Pygmaliōn is the second video in the series after Mīnōtaurus. I wasn’t familiar with this myth until reading* Ovid with last year’s students. They voted to read it before Daedelus & Icarus, Pyramus & Thisbe, or Orpheus & Eurydice. My personal contribution here is calling Pygmalion “creepy” (i.e. infestus), which was inspired by student comments. I begin retelling the myth after the point when Ovid gives us Pygmalion’s reason for living alone, which downright bothered my students. Misogyny is completely unacceptable, and at an age when image is a sensitive topic, students weren’t comfortable with what the Pygmalion (i.e. Ovid) had to say about the nature of women, as well as how he sculpted a figure “more beautiful than a woman possibly could be.” Go ahead and add that part if you welcome the discussion, which could easily be connected to contemporary advertising industry and its use of Photoshop, as well as the negative social affects, but I kept the story more focused. Here’s Ovid’s Pygmalion myth retold using 31 unique words. The story is 221 words total in length.
2) Story (link to Google Doc text found in YouTube video description, but also here)
*I say “reading,” but I definitely wasn’t reading Ovid with ease. I was certainly interacting with the text, reading the notes to establish meaning, consulting the L & S when necessary, and analyzing it closely for themes. After doing all of that in order to create simplified tiered versions for students, I will say that I had a better understanding, yet, as I “read” the poem now, I’m not sure I’m even reading still! Instead, I’m remembering what I translated during the interaction. I think this is what most Classicists do—recall what they’ve already translated, or discussion (in English) in the past.
I live by the “low-prep/no-prep” mantra. Yes, there’s life outside of school (maybe not if you teach high school ELA, sorry folks), and I enjoy sharing with others ideas on how to regain their personal life back while also being a damn fine teacher. As part of this, I pride myself on having not taken home student work for a few years now.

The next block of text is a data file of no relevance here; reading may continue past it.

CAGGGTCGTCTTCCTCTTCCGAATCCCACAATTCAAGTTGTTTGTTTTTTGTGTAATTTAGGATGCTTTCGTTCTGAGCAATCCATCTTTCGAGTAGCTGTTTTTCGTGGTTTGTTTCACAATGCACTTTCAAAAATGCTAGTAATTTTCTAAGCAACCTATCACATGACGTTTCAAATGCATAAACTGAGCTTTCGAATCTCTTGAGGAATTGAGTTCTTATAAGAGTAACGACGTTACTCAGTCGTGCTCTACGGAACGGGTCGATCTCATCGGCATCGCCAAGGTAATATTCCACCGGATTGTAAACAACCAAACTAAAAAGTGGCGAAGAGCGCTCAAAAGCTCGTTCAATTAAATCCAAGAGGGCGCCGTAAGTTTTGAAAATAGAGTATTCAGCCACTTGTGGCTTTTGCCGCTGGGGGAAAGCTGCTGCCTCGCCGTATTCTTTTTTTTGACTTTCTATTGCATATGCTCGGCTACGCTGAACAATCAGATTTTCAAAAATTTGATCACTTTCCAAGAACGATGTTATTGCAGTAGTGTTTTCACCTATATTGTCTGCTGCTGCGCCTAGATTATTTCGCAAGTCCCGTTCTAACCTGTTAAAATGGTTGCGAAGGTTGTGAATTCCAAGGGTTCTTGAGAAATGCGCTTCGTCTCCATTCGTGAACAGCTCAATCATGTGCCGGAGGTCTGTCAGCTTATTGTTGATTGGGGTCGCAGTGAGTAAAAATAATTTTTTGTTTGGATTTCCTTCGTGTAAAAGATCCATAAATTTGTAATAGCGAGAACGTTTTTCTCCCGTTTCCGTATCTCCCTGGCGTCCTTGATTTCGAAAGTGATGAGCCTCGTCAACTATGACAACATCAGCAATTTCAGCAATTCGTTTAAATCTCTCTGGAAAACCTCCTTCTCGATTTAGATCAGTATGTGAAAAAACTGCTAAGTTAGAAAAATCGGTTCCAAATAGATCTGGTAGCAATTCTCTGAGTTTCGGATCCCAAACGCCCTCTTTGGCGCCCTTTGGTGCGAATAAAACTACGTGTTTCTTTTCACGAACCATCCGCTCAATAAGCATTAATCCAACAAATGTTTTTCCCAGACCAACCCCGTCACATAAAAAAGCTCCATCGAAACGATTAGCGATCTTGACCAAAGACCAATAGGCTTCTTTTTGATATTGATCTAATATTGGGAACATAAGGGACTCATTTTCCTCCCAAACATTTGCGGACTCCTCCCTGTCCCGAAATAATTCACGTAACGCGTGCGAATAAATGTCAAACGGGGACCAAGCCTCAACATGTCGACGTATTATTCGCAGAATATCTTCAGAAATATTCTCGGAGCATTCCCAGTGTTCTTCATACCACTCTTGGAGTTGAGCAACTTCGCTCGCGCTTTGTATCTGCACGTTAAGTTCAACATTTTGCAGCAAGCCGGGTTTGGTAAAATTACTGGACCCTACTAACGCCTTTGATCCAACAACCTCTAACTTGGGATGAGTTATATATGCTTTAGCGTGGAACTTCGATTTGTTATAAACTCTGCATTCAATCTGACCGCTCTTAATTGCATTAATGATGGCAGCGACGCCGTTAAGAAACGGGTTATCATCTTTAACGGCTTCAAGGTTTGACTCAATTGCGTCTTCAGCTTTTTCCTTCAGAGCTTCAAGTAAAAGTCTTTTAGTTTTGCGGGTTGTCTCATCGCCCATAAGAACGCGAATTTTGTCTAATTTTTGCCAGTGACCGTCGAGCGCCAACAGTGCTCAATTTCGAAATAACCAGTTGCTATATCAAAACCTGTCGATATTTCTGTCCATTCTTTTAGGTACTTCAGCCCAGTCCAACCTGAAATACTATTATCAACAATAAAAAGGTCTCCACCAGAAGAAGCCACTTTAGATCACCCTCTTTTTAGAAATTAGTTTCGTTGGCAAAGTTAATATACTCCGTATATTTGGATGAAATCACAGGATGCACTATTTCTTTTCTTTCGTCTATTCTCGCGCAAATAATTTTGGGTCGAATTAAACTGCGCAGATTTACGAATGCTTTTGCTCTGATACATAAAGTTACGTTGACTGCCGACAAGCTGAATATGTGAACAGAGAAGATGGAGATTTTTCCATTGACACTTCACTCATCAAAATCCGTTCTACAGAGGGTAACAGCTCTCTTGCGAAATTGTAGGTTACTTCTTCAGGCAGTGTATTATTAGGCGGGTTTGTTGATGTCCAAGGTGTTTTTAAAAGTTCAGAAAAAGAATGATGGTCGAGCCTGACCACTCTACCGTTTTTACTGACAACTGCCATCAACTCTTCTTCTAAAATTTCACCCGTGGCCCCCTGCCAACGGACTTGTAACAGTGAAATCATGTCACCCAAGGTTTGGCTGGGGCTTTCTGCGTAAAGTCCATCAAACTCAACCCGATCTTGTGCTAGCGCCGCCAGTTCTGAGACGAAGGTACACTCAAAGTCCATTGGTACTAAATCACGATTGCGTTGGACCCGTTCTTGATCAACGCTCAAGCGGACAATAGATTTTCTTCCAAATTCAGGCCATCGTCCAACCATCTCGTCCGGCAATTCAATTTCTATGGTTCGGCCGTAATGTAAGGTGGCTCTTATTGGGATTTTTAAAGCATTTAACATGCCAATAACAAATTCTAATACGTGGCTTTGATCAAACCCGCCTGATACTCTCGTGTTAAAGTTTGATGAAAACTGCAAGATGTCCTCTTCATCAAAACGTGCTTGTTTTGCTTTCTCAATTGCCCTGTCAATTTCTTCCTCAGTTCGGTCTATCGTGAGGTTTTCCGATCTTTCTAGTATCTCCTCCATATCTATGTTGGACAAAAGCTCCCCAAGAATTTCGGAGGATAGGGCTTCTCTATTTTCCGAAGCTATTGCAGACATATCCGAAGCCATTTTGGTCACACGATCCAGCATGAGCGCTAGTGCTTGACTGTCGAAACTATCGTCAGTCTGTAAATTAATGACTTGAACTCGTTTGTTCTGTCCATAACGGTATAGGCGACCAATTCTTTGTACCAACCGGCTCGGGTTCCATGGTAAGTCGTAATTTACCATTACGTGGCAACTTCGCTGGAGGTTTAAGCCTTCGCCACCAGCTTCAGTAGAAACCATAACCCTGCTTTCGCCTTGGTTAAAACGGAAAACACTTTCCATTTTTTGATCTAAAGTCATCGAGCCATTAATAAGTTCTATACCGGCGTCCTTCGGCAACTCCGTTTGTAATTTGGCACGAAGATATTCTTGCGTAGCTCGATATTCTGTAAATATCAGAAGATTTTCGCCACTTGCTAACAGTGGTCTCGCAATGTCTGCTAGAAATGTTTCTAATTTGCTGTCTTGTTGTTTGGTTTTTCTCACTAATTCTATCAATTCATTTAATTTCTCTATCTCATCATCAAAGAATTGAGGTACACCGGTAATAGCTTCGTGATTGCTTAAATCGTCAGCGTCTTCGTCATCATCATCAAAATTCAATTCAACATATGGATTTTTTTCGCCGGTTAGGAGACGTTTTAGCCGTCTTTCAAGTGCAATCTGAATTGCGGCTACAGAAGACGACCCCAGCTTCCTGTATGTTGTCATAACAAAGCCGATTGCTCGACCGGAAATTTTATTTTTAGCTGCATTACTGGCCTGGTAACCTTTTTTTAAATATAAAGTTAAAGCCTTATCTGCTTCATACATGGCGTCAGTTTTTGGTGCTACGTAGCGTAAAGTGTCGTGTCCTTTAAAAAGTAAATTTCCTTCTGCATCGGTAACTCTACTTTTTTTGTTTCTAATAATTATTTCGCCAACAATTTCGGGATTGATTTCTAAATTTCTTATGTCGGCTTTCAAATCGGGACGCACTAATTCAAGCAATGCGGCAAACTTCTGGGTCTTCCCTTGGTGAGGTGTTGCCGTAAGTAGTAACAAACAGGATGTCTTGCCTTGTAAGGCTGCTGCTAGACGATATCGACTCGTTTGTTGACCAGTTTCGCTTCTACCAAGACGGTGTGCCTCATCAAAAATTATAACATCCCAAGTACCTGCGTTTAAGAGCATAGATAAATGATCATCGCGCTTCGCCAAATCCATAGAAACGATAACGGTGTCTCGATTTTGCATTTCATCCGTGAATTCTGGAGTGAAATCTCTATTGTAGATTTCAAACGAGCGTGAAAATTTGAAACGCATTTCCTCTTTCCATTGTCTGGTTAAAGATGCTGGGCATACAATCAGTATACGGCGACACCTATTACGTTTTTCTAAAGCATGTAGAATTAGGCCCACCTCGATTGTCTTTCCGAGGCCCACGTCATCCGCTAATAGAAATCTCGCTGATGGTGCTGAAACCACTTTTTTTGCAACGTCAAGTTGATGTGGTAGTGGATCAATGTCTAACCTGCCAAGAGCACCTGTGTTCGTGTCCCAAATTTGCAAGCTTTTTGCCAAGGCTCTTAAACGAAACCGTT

This first week, however, is different…
I’ve been used to starting the year with a half-day devoted to essential rules, some routines, and that school-required housekeeping stuff. Then, in next 8-10 class days over about 2 weeks, I would get into Circling with Balls (CWB), Total Physical Response (TPR), Discipulus Illustris, not to mention the No-Travel Story Script I was looking forward to trying out. Not this year. I see my students just 1 hour per week, which means those usual beginning activities would take us up through Thanksgiving! That’s simply too slow for he brain craving novelty. Expectations must be lowered. I’m just now recognizing exactly how much lower, too. This first week—one class—had to combine all that housekeeping with only a little bit of Latin…very little. You know what we did? placet (= likes). Yep, that’s it, at least as the only verb, although eī, tibi, -ne?, an, nōn, et, harpastum, minimē, and certē also made appearances. The focus was on just one student, and another parallel student to compare.
This video series is inspired by Mike Peto’s straightforward Story Listening videos in Spanish, and Eric Herman’s structured English Class videos, both shared by John Piazza last month in an effort to get ones like these in Latin. Here’s the Minotaur myth retold using 21 unique words. The story is 229 words total in length.
2) Story (Google Doc link found in YouTube video description)
Recently, John Piazza reminded me of Bill VanPatten’s definition of high-frequency vocabulary as “vocabulary used often in a particular context.”
The classroom context is very important. I can tell you that pater, though the 84th most frequent Latin word (according to Logeion), doesn’t come up much in my classes. You know what does? saccus pyraulocinēticus, meaning “jet pack.” Honestly, I don’t blame kids for finding a reason to sneak that into class, and I don’t mind one bit because a) we can show how Latin works with saccus pyraulocinēticus just as much as we can pater, and b) because it’s pure buy-in that makes Latin class fun.
The high-frequency lists are useful, but don’t forget that those lists are based on literature. Realize, then, that most of your students, if not nearly all, will NEVER read Latin literature. If your class is truly communicative, vocabulary used in your room each day will be relevant to students and their interests. Once you move beyond the Quaint Quīntum, Awesome Octō, Sweet Sēdecim, Top 32, Most Important 52, etc., the “high-frequency list” words you CHOOSE to use in class might be in vain, especially if they aren’t compelling, or worse, somehow causing grief in an effort to “get through” or “cover” words that appear in X, Y, and or Z.